So Nick has left, and I start to cry.  I cry over manuscript form and punctuation, run-on sentences and parenthetical citation.  I cry over commas and misplaced modifiers and my complete and utter worthlessness.  I cry as if my heart will surely break.   I get up and close my office door, afraid that someone will come to me for help or conversation and find me unable to control my own emotions, overcome to the point that I can’t speak, I can’t think, I can’t breathe.

* * *

I drive to the hospital in Portland alone.  It is early morning, with dawn still an hour away.  I listen to the radio as I drive and fool myself into believing that I have been successful in emptying my mind, as a young woman on the radio sings a song about breathing. I find the right hospital in Portland, park my car in the right parking lot, and follow a Byzantine route to the third floor, where, as instructed on the telephone yesterday, I buzz a buzzer and announce into a small box on the wall that I have an eating disorder.  A voice answers, Wait for me to come and get you. The whole routine seems so theatrical, so melodramatic that I think about bolting, as I honestly have suffered no ill effects from losing a few unneeded pounds. Before I can will my legs to move, a nurse of some sort comes to get me, leading me to a room where she can fill out forms and take my blood pressure. Your heart is beating too fast, she says, writing down the number on her form. I make no response.  I have no control over how quickly or slowly my heart beats, and a nurse should know that.  After she fills in all of the lines and blocks on the forms, the nurse leads me down the hall to a small, drab room to wait for someone else to come and get me.
 
I look at the table next to my chair for something to read, but there are just pamphlets about diseases and disorders about which I would prefer to remain ignorant.  After a few minutes, I look up to see a man in the doorway of the waiting room, but he doesn’t continue on down the hall or enter the room.  He tells me that his name is George, and I am to go with him.  I stand up, and as I gather my purse and jacket, I wonder who he could be.  He is tall and overweight, but as he leads me back down the hall, he carries himself as if his being overweight were of no consequence to him.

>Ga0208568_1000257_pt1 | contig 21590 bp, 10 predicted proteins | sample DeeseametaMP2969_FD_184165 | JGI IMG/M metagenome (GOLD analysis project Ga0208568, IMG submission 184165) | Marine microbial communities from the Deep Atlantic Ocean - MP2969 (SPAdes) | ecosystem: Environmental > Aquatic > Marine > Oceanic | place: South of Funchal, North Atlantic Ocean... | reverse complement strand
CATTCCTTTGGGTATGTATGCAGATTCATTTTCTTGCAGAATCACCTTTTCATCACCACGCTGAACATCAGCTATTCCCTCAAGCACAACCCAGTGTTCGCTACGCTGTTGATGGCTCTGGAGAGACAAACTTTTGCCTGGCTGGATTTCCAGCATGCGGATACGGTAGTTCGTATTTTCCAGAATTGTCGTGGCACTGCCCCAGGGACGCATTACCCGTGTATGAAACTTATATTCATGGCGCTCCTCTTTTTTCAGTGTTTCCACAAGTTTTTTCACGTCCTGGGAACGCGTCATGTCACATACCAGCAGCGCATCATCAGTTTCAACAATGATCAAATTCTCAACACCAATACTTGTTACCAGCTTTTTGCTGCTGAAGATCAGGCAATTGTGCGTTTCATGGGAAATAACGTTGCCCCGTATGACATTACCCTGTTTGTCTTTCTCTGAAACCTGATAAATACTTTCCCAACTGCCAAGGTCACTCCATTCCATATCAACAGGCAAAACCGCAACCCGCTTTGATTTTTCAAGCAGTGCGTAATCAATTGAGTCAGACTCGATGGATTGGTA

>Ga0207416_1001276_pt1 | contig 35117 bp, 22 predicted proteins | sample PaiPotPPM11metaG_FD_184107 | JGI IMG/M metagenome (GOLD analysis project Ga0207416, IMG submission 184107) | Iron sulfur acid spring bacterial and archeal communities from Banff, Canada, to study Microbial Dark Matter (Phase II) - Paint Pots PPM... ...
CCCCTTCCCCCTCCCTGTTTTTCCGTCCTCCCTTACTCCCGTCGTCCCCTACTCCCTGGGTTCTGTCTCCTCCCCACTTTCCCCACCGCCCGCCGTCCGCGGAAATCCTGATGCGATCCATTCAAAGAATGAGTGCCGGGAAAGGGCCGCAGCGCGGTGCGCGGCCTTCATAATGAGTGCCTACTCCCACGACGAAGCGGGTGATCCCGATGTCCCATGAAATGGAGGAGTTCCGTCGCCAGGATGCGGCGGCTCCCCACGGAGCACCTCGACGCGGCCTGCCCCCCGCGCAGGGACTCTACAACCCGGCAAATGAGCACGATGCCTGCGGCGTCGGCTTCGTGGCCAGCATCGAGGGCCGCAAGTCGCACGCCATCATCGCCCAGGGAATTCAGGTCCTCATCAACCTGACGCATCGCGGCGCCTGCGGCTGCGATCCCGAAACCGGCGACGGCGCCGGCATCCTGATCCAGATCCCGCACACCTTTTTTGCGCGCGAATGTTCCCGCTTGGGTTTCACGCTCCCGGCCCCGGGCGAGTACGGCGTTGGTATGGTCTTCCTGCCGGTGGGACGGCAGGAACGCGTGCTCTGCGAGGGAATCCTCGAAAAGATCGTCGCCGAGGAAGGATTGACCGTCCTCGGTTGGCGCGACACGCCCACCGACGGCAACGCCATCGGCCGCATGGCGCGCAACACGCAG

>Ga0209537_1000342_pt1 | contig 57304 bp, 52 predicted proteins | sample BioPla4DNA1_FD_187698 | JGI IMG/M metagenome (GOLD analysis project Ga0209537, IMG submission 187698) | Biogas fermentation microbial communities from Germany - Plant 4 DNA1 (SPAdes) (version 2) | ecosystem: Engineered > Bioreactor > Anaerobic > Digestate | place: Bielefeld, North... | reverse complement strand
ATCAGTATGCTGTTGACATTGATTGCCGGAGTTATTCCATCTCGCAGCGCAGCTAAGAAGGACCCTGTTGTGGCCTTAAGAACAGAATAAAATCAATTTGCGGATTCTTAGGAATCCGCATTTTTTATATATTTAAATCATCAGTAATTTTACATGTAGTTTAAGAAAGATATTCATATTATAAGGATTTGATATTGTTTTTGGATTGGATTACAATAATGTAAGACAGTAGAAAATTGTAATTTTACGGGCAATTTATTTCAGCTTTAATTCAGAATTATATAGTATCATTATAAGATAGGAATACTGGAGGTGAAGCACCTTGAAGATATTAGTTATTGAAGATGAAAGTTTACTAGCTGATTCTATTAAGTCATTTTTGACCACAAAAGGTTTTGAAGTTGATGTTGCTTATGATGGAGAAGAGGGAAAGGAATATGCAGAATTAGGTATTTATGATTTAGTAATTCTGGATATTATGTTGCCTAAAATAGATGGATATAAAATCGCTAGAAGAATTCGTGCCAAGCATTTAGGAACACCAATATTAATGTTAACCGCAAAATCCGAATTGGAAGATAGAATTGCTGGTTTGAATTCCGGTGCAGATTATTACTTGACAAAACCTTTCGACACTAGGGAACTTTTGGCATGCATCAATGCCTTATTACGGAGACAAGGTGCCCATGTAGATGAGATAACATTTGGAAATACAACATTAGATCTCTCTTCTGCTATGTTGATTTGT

George tells me that he is going to do my intake, and I am horrified.  How could they send a man to come for me, to ask me why I hate my body, why I want to punish it, why I want to starve it?  How could they be so insensitive? As I’m thinking this, I remember my inability to stop my face from mirroring my thoughts, and I’m afraid that George might be able to tell what I’m thinking.  What if I’ve hurt his feelings?  I wouldn’t want to hurt his feelings.  After all, George has a right to have a career without being discriminated against because of his gender.
 
George leads me into a small brown office and closes the door.  While I try to locate the chair in which I am to sit, he positions a chair against the door, so that we won’t be disturbed, and instructs me to sit.  My own weight in that chair will prevent anyone from entering the room to save me.  George has begun asking questions, but instead of maintaining eye contact and nodding his head as I respond, he is typing on his computer. Mental illness in your family? Click, tap, tap. Suicidal thoughts? Click, tap.  Description of when the eating disorder first manifested itself? Tap, tap, tap, tap, tap, tap, tap?  He stops typing momentarily to remark that no one has ever used the word cusp in his office before, seeming pleased to be typing this new word into his database.  When George finishes his typing, he looks up from his computer and announces that perhaps they can help me.  Perhaps.
 
Then George leads me back to the drab waiting room to wait for the psychiatrist.  She soon appears in the doorway wearing a bright yellow dress with a crocheted bodice and a long gauze skirt.  In her office — soothing green walls, funky artwork — she asks me few questions, preferring to hold eye contact and wait for me to respond, no matter how long I take.  She has thick wavy hair that is shot with gray, and she wears it long.  I admire her for that.